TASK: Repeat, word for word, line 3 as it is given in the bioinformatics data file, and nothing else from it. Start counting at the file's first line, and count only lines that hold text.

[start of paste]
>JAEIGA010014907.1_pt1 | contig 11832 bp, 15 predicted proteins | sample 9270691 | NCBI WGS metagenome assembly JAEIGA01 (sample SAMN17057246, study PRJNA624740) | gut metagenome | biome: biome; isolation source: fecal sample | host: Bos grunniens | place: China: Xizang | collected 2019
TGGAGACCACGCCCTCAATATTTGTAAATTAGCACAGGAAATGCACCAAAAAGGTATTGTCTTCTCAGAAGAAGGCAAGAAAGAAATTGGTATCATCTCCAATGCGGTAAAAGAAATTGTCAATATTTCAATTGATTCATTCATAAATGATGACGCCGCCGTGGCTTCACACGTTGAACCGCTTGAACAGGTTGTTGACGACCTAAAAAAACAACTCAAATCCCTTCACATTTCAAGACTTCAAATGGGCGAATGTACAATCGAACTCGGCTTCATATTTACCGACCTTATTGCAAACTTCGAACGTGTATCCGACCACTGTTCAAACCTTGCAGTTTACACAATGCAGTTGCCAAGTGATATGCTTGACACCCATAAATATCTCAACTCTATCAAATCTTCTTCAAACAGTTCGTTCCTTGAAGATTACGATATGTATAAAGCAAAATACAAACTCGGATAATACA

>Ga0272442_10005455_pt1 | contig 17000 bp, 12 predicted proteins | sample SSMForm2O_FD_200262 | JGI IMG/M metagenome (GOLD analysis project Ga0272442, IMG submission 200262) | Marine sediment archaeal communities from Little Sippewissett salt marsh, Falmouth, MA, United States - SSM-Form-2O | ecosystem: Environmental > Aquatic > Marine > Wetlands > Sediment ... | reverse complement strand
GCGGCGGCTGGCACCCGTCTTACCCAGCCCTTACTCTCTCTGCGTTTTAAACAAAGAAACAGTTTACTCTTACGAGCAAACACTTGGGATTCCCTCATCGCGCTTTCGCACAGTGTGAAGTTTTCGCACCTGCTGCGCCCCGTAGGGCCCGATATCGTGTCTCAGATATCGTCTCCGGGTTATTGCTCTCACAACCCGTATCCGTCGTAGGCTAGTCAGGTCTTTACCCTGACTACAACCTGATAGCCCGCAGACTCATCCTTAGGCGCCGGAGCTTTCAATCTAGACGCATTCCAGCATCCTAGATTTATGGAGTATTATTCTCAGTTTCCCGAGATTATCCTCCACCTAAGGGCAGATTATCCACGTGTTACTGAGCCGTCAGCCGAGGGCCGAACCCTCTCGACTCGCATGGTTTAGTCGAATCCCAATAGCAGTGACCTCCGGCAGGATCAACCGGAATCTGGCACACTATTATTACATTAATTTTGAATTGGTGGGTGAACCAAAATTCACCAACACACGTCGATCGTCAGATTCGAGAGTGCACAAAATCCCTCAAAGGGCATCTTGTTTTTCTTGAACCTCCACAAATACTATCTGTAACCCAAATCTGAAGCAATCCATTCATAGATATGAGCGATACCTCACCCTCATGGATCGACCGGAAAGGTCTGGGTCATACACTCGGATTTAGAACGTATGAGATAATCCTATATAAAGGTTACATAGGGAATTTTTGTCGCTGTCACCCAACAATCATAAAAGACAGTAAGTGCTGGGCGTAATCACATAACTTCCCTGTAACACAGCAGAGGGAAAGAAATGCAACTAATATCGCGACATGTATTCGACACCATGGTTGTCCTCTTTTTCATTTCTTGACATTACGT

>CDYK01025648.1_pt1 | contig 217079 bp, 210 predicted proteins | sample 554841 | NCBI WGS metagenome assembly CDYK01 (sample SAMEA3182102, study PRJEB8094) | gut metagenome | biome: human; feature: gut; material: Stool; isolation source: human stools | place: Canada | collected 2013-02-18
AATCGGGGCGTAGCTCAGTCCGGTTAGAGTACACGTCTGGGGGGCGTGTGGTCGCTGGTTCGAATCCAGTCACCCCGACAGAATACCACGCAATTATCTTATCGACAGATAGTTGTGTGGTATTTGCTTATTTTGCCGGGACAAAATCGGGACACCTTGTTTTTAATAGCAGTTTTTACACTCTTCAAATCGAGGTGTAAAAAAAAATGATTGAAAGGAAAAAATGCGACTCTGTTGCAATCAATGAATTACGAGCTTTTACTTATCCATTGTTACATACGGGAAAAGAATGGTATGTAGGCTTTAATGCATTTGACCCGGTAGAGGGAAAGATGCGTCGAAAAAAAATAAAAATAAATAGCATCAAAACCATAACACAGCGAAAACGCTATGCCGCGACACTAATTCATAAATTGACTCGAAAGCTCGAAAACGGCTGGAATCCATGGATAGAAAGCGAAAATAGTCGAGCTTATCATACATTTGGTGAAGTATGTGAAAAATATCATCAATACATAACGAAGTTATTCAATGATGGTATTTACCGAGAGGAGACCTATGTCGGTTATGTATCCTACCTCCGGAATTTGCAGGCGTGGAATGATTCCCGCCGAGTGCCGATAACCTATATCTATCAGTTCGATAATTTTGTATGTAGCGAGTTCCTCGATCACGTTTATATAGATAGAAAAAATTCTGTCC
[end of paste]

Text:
>Ga0272442_10005455_pt1 | contig 17000 bp, 12 predicted proteins | sample SSMForm2O_FD_200262 | JGI IMG/M metagenome (GOLD analysis project Ga0272442, IMG submission 200262) | Marine sediment archaeal communities from Little Sippewissett salt marsh, Falmouth, MA, United States - SSM-Form-2O | ecosystem: Environmental > Aquatic > Marine > Wetlands > Sediment ... | reverse complement strand